One of the central themes of the Bible is God’s promise that he would make a great people for his praise, and the fulfilment of that promise. Key Scriptures are Gen 12:1-3 (God’s promise to Abram), and 1 Pet 2:9f (the declaration that the followers of Jesus constitute ‘a royal priesthood, a holy nation, a people for God’s own possession…the people of God’.
Back in Gen 1-2, God’s purpose for his people was ‘be fruitful and multiply’ (Gen 1:28), to ‘rule’ and ‘subdue’ the earth (Gen 1:28) to ‘cultivate’ and ‘keep’ the garden (Gen 2:15), and to live in community with one another (Gen 2:18-25). It is clear to that his purpose was to live in fellowship with himself – this being forfeited after the catastrophe of the fall (Gen 3). Sin not only banishes from the presence of God: it also hampers our ability to fulfil God’s vocation for us, Gen 3:17-19.
Now we see that Abraham and his offspring will be God’s means of rescuing humanity and restoring it to its original purpose, Gen 12:1-3. The limiting of God’s purpose to people of a single ethnicity was neither absolute (think of Rahab, Ruth, Uriah) nor, we may infer, was it intended to be permanent.
Just as the physical building could never fulfil all of God’s purposes regarding his dwelling with his people, so the Israelites could never fulfil all of the purposes regarding the people of God. The original promise to Abraham makes it clear that the blessing is to extend to ‘all the families of the earth’, Gen 12:3.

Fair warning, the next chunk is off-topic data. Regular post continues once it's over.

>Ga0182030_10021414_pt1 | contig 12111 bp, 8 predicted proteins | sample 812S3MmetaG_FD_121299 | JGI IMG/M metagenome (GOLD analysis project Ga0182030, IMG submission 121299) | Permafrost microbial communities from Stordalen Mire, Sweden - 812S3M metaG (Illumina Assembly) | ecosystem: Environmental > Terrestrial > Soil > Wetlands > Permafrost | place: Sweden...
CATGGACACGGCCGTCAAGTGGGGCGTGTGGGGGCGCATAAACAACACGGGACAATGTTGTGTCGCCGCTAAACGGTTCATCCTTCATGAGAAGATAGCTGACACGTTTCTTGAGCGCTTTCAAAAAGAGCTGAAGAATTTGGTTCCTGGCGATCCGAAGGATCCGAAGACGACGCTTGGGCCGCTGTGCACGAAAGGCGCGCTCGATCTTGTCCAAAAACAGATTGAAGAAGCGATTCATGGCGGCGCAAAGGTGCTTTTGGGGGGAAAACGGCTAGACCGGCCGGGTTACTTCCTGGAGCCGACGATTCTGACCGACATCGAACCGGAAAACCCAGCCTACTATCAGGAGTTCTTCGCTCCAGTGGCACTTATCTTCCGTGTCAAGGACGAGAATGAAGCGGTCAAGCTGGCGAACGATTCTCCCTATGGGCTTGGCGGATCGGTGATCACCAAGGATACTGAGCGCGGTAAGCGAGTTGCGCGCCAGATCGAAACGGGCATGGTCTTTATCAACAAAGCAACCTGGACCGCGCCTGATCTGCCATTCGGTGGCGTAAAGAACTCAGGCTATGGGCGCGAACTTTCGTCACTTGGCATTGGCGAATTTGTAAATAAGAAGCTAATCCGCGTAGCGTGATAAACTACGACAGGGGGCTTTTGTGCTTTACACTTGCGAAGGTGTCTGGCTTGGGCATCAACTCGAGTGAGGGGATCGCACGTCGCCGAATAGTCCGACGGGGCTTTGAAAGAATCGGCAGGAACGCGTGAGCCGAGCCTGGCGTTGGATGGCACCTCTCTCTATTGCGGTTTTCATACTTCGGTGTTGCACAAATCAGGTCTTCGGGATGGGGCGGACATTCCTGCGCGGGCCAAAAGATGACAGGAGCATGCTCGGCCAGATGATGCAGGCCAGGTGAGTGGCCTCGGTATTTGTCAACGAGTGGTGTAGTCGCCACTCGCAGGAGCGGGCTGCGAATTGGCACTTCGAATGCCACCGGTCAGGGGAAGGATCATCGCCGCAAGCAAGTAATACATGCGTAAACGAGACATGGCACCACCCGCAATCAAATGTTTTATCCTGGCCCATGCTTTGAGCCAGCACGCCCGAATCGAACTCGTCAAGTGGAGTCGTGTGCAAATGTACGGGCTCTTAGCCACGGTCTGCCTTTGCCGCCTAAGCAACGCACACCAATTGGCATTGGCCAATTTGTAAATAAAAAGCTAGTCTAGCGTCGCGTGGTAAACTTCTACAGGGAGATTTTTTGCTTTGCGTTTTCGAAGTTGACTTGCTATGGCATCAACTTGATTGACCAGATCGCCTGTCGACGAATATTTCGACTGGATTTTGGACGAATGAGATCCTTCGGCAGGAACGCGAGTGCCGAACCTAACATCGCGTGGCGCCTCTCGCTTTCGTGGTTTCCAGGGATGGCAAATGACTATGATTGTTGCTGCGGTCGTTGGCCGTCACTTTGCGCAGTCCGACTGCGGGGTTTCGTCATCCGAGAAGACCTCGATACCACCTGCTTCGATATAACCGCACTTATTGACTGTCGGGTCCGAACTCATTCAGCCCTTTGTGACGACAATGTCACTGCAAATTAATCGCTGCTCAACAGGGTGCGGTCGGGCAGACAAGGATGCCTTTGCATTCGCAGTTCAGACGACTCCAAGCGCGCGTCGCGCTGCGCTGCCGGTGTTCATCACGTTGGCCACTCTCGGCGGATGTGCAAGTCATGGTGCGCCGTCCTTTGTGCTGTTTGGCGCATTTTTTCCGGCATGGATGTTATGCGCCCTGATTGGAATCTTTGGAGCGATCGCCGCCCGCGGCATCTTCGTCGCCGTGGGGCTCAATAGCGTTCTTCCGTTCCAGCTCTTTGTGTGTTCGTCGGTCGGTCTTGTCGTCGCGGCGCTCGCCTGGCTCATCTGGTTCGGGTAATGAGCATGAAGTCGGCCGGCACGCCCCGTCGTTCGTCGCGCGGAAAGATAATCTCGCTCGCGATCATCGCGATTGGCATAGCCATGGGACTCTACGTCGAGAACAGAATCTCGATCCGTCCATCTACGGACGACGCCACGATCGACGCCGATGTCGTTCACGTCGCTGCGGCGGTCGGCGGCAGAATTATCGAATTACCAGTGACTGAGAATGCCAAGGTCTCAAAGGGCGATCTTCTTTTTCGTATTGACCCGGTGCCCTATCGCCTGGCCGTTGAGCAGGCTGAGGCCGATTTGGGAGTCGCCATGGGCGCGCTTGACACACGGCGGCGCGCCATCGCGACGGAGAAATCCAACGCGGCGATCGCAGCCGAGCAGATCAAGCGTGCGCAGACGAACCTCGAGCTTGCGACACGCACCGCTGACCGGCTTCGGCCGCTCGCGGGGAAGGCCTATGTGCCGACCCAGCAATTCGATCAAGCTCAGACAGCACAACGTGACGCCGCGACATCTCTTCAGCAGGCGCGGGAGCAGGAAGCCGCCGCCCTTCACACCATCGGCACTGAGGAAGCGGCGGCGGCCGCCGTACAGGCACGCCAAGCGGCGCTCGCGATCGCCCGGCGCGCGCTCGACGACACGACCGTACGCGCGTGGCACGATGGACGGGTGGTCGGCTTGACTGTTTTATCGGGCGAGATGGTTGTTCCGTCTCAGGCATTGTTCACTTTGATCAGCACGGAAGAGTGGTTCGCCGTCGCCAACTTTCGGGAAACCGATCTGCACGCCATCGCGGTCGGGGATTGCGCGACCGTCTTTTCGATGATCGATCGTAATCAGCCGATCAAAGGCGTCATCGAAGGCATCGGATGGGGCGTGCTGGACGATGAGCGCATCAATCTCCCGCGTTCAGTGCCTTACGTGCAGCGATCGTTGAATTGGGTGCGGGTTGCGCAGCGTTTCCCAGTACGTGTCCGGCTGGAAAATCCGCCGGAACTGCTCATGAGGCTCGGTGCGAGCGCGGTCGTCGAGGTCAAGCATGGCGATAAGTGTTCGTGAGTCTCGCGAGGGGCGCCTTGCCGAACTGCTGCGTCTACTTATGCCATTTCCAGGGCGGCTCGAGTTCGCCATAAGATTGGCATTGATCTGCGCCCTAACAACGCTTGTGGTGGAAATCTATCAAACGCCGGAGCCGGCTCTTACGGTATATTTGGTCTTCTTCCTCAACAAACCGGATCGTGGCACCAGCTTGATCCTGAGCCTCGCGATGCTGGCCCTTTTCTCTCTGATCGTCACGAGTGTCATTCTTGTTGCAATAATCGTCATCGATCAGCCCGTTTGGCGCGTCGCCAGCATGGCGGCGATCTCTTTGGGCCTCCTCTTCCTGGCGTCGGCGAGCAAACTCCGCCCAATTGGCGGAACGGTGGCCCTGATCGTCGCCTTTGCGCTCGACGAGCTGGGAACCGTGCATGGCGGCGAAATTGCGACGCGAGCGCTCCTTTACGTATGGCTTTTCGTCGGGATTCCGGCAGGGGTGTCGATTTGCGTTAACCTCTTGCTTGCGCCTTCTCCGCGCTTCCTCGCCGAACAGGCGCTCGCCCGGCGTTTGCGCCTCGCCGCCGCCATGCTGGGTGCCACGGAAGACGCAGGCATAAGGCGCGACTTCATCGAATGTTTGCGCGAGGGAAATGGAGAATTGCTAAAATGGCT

‘Just as the tabernacle of Moses and the temple of Solomon were temporary provisions that looked forward to the fulfilment in Christ, so also the restriction of the people of God to the choosing of Abraham and his family must be viewed in terms of a temporary provision.’
Jesus as the fulfilment of the people of God
Virtually every title and attribute that is applied in the OT to Israel is applied in the NT to Christ. He is the true Adam, the prophet who is like Moses and yet is greater than Moses, the Son of God. He is the promised ‘seed’ of Abraham, Gal 3:16. He achieves what Israel was called to do: he is the ‘faithful witness’, Rev 1:5; 3:14. He is a ‘light to the Gentiles’, Lk 2:32; cf Jn 8:12; 9:5.
Jesus’ followers as the people of God
If blessing to the nations has come in Christ, then he sends his disciples to gather those nations in, Mt 28:19. His people enjoy so many titles that belonged in the OT to Israel. 1 Pet 2:9 has already been referred to. According to Paul, the NT people of god are ‘the true circumcision’, Phil 3:3; ‘God’s chosen people’, Col 3:12. Abraham is ‘the father of all who believe’, Rom 4:11; cf. Gal 3:29; Rom 2:28f; 1 Pet 3:6.
‘In the NT, then, being a descendant of Abraham and Sarah is not determined by one’s ethnicity, but one’s faith.’
Jesus regarded as members of his own family ‘whoever does the will of God’, Mk 3:35.
We also see that Israel’s role and purpose are fulfilled by the NT people of God. Israel’s mission is their mission. They are to be ‘the light of the world’, Mt 5:14. Note that Isa 42:6 and Isa 49:6, applied to Jesus in Lk 2:32, are applied to his people in Acts 13:47.
Furthermore, the promises that God would dwell among his people (Lev 26:11f; Ezek 37:24-28) are applied by Paul to the presence of God by his Spirit among his NT people (2 Cor 6:16).
The consummation of the people of God
All of the purposes relating to the people of God find their consummation in the New Jerusalem. Here we have not only a description of a city, but also a people, focusing on the imagery of a bride, Rev 21:9. This people is drawn from every nation, Rev 21:24,26; cf. Rev 7:9.
Based on: Rob Dalrymple, These brothers of mine: a biblical theology of land and family and a response to Christian Zionism. Sipf & Stock, 2015. Chapter 6.